The SAS/GRAPH Applets for Java are interactive graphs that are portable on a network and can be run in a Web browser on any platform.
Graph Types:
Additional Features:
Bar charts represent a requested statistic based on the values of one or more variables. They are useful for displaying exact magnitudes and emphasizing differences among the charted values.
Vertical Bar Chart Horizontal Bar Chart 
Bar charts for Java allow users to do the following:

Pie charts use the size of pie slices to graphically represent the value of a statistic for a data range. Pie charts are useful for examining how the values of a variable contribute to the whole and for comparing the values of several variables.
A pie chart with detailed slices produces an inner pie overlay whose slices show the major components that form the outer pie's slices.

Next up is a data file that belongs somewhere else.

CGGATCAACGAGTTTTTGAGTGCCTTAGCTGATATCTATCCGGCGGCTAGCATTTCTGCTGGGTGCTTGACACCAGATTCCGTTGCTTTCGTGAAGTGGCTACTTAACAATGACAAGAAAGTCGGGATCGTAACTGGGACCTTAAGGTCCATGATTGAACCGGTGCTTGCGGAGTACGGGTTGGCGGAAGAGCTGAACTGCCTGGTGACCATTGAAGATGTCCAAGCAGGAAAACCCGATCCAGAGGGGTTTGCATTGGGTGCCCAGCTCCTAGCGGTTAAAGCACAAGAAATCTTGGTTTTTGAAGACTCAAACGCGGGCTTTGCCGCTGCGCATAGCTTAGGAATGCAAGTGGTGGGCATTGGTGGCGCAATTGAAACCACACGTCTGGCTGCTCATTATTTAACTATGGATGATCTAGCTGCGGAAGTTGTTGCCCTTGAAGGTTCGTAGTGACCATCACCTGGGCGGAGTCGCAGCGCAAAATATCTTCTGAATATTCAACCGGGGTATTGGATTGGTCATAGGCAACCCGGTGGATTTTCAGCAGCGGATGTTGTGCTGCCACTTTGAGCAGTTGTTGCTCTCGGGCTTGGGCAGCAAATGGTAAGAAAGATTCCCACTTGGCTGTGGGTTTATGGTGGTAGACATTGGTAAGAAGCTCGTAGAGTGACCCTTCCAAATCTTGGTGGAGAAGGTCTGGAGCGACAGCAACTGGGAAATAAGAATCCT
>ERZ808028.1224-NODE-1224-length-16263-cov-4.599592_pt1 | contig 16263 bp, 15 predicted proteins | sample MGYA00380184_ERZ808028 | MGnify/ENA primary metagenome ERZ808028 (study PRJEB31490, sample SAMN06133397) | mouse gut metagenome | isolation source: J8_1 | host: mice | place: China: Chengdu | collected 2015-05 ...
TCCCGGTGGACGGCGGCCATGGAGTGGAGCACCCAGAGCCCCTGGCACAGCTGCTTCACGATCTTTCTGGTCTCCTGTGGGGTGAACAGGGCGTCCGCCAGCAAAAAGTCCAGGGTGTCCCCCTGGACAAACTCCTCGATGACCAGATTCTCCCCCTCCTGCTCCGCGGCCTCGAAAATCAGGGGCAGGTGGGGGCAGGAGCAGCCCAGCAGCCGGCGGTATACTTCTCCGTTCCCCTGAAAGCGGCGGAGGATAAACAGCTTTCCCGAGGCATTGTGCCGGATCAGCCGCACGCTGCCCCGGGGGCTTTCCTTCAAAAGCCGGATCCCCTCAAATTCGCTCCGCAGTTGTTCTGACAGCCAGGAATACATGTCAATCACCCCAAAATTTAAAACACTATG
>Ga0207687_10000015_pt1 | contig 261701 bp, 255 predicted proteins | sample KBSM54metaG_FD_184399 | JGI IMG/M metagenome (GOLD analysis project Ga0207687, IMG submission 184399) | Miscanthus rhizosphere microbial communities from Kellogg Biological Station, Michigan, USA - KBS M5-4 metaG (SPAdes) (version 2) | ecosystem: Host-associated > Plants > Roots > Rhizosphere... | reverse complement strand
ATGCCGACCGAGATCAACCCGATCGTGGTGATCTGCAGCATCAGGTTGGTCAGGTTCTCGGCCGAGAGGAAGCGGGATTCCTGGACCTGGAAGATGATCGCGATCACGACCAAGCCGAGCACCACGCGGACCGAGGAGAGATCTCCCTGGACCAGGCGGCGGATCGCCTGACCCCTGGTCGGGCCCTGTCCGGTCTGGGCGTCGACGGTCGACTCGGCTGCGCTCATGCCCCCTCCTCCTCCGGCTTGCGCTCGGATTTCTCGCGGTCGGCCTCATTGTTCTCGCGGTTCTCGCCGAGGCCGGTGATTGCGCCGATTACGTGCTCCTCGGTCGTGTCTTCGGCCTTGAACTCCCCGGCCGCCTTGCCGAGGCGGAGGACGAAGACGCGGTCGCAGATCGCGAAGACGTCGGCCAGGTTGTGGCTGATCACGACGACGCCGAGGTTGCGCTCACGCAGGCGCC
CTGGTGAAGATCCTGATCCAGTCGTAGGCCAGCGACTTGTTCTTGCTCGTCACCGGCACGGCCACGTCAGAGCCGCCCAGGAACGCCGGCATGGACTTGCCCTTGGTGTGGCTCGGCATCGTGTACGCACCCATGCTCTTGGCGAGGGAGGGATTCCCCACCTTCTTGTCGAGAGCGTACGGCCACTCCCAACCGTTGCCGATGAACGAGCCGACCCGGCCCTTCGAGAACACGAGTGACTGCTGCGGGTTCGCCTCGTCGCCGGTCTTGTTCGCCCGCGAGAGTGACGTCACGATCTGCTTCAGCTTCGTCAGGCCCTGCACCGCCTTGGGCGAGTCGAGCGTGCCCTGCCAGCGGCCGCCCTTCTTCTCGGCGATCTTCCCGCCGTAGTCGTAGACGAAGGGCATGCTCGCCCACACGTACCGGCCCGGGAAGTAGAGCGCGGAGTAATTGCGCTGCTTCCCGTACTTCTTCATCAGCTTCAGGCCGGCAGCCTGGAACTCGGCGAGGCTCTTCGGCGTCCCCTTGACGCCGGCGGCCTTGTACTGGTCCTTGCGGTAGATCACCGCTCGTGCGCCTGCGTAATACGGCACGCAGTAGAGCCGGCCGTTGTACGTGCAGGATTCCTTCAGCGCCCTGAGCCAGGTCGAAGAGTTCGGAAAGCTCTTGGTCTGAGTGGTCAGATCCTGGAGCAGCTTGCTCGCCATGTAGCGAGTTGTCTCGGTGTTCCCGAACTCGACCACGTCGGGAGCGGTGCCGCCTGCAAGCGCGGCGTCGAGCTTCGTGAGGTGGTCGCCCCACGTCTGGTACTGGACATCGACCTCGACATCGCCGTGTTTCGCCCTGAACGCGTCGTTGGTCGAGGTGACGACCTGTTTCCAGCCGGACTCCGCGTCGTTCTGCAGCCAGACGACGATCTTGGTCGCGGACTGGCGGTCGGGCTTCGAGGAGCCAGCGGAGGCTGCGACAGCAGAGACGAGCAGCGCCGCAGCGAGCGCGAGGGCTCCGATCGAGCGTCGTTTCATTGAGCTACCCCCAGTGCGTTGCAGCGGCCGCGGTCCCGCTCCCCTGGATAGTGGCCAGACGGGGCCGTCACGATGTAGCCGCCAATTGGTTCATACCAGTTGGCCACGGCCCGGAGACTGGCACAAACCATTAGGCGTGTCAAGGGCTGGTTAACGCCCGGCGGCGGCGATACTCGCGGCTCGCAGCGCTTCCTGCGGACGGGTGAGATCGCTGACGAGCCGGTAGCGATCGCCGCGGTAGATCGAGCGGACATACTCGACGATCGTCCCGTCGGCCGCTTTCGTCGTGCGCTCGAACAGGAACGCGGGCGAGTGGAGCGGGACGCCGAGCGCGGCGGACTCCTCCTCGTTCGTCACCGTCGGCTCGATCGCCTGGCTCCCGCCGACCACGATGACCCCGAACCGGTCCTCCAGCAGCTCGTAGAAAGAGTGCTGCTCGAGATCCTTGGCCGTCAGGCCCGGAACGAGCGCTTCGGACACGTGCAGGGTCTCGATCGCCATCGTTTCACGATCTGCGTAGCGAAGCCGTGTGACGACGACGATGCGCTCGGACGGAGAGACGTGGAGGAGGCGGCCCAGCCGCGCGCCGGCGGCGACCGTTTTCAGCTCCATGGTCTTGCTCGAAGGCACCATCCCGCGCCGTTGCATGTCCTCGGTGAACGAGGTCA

Pie Chart

Pie charts for Java allow users to do the following:

Simple line plots show the relationship of one variable to another, often as movements or trends in the data over a period of time. Typically, each variable value on the horizontal axis has only one corresponding value on the vertical axis.
Twodimensional scatter plots show the relationship of one variable to another, often revealing concentrations or trends in the data. Typically, each variable value on the horizontal axis can have any number of corresponding values on the vertical axis.
Bubble plots show the relative magnitude of one variable in relation to two other variables. The values of two variables determine the position of the bubble on the plot, and the value of a third variable determines the size of the bubbles.
Line Plot Scatter Plot 
Line, Scatter, and Bubble Plots for Java allow users to do the following: